David R. Henderson  

NCAA Outcomes: Margins and Randomness

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The outcomes so far in the NCAA men's basketball games have surprised most people. The biggest surprise is Virginia Commonwealth University (VCU) beating the mighty Kansas, President Obama's choice to win the whole thing. VCU's wins are surprising. But it, and some of other outcomes, illustrate two principles, one in economics and the other in statistical reality.

The economic principal is the idea that the margin matters. Think of how some of the outcomes would have changed had a few little things changed. I'm thinking, for example, of the close University of Arizona game against U Conn. (U Conn won 65-63.) What if Arizona's star, Derrick Williams, hadn't been called for just one touch foul? Then he would have been on the floor longer and Arizona might have won. Or, in some of the other games, what if two of a team's 3-point attempts had been a few inches shorter or longer and gone in? Again a different outcome. Margins can matter a lot.

And the statistical principle, which is related to the above, is how much randomness there is. One team can be a little off its game for most of a half and, although it is a better team generally than the team it's playing against, this can make a difference. There's always randomness. So much that happens in the world is random. So the moral of the story is that the degree of certainty otherwise-intelligent people have about their bracket choices is just not justified.

A related moral is that when you play a lot of games and win enough to get to be one of the 20 or so top picks in the choice of 68 teams, you've done a good job. What happens from then on is a mix of skill and randomness. My favorite two stories are ones that illustrate a team official who understood and a pair of owners who didn't.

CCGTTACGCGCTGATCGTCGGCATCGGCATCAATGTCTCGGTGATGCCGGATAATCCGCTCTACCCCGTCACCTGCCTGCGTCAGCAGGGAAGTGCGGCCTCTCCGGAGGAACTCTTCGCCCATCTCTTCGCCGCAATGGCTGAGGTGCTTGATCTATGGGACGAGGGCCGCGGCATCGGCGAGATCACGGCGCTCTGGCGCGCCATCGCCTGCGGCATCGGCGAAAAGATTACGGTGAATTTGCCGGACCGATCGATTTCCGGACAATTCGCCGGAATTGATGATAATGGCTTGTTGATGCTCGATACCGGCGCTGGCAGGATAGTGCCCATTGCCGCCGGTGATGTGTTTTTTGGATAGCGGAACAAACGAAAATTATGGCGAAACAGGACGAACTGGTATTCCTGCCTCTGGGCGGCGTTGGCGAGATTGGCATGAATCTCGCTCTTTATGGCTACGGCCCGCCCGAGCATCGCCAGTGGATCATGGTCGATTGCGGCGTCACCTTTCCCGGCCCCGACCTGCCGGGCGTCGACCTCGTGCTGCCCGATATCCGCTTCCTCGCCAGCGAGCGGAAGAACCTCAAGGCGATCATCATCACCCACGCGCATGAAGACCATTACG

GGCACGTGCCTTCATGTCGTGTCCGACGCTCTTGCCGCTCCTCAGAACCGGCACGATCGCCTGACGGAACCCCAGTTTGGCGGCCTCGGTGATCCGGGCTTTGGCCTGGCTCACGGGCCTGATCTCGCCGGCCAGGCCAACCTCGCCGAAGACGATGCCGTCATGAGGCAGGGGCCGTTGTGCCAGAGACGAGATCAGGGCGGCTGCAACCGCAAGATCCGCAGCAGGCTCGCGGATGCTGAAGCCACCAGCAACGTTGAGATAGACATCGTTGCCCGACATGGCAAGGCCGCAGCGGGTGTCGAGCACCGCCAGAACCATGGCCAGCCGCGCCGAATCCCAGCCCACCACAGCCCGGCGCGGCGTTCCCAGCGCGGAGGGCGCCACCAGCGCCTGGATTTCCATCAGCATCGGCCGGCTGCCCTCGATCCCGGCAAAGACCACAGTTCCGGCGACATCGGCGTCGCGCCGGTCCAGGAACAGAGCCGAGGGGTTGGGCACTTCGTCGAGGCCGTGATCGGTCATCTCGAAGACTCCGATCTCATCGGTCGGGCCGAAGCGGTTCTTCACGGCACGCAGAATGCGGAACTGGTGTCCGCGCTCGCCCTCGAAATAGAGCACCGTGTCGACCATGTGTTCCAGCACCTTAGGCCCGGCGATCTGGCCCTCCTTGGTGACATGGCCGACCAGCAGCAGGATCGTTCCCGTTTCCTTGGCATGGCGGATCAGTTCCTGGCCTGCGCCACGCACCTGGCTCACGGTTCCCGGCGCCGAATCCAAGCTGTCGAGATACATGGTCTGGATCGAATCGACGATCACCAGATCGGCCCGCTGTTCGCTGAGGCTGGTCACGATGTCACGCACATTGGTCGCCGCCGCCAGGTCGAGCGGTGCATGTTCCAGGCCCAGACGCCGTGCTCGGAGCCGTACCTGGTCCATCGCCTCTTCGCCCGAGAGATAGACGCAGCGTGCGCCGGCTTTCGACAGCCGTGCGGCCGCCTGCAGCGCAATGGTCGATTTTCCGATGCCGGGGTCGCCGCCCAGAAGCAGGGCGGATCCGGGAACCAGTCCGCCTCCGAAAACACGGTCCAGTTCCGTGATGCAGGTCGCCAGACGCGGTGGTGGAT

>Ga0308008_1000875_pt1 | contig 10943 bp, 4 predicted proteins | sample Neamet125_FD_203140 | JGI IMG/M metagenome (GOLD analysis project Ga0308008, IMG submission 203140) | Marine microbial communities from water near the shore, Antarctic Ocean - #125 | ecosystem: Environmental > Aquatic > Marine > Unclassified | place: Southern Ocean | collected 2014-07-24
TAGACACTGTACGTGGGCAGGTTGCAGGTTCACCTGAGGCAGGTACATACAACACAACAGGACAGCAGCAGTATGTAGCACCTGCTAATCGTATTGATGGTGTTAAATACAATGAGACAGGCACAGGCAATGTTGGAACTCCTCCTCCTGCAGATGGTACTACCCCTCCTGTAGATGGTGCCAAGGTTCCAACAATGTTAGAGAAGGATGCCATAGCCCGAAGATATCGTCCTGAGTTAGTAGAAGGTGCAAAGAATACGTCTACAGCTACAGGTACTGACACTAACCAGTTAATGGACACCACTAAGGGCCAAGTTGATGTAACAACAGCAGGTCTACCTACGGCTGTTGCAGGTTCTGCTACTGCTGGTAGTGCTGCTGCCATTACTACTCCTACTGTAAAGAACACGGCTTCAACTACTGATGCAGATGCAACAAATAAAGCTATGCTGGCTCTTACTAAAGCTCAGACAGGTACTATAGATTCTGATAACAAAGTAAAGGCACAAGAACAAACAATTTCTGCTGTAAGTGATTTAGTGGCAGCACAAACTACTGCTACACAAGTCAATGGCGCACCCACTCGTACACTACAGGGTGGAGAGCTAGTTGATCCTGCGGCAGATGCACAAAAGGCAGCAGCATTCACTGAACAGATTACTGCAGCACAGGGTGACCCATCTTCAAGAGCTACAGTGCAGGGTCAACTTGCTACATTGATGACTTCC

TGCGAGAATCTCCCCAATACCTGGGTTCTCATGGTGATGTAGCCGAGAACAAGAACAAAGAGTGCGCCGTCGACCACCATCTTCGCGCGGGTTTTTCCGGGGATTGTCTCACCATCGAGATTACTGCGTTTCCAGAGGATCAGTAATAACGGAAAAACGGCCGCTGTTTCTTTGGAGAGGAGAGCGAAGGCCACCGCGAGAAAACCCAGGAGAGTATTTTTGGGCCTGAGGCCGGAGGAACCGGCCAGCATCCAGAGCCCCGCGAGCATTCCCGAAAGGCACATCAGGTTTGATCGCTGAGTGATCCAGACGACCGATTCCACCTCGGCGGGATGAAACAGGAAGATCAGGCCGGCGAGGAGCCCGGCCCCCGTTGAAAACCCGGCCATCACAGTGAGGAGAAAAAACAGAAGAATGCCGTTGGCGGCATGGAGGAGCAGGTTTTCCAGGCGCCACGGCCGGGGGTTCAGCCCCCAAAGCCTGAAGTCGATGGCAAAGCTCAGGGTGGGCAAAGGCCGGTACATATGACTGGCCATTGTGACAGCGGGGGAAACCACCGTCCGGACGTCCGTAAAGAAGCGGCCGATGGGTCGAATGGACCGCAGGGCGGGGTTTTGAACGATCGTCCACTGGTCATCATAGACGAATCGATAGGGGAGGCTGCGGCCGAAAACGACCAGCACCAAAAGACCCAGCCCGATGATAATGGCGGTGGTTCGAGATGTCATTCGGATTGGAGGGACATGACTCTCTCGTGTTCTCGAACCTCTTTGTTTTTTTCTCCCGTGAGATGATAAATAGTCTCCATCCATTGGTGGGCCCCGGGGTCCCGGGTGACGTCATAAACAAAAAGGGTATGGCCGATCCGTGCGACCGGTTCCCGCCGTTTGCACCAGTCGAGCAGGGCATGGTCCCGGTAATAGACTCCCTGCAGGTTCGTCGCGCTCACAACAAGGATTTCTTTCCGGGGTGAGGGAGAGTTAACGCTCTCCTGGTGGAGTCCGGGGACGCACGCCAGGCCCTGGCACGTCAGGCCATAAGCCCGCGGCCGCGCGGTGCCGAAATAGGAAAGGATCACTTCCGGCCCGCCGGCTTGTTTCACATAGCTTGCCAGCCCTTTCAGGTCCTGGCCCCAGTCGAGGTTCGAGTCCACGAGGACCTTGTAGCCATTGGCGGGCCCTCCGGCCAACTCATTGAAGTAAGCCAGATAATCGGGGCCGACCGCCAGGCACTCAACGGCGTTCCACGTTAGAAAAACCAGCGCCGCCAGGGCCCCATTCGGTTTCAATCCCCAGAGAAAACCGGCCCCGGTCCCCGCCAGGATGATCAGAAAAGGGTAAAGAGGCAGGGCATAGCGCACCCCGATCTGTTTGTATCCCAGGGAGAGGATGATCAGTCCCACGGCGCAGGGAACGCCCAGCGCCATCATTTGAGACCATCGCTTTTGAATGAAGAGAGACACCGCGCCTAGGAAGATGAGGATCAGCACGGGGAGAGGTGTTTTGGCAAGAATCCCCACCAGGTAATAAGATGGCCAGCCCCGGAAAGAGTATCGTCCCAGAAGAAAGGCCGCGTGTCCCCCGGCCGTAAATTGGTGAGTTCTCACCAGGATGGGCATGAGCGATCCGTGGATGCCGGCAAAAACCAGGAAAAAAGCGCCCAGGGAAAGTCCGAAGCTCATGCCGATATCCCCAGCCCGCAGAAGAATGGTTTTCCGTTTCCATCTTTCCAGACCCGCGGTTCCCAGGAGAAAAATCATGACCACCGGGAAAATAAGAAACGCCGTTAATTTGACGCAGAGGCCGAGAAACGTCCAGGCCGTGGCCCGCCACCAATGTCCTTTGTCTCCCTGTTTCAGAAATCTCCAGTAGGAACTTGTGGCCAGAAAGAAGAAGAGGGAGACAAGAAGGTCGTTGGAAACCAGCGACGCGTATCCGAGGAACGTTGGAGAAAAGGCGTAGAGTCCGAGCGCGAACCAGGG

The team official I have in mind is Billy Beane, general manager of the Oakland A's. In his book, Moneyball, which is one of the best applied economics books of the first decade of the 2000s, Michael Lewis tells how, once Billy Beane gets his A's to the playoffs (162 games is enough to wipe out a lot of randomness), who wins is random and so he doesn't bother watching.

The owners I have in mind in the other direction are the Maloof brothers, who own the Sacramento Kings. Coach Rick Adelman brought this small market team to the playoffs every year he was coach (1999-2006.) In 2002, Adelman took the Kings to the Western Conference championship where they lost in 7 games to the Los Angeles Lakers. And what did the Maloofs do in 2006? They fired Adelman.

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COMMENTS (15 to date)
John Goodman writes:

I had no idea that you knew so much about sports. What a surprise.

Eric writes:

There seem to be an exceptionally large number of "toss-up" games this year. Butler/Pitt is the obvious one but I'm thinking of #1 Ohio State vs. Kentucky. OSU missed a hurried three point shot with about 2 seconds left and Kentucky won 62-60. The CBS analysts had gone 2-1 for Kentucky prior to the game and were acting afterwards as though they had been fantastic analysts and the game was a foregone conclusion. From my perspective, the game was a coin-flip and the analysts could just as easily have been explaining why OSU was the better team.

dcpi writes:

This post asks for a definition of "random". Certainly, even the Kansas City Royals or VCU would defeat a time of little leaguers every time. So victory is based on skill not luck. What the "upsets" underscore is the eveness of the talent in the tourney.

There really is no "luck" in high level sports unless one defines luck as the residue of skill. I have participated in a international sport as a relatively poorly skilled participant. Upsets come from many factors, one of the most important of which in my experience is motivation and desire in the moment. If both opponents are highly motivated and desirous, the more skilled will win nearly every time. Team sports are harder to predict because no one athlete controls the entire game and skills and desire vary across the team.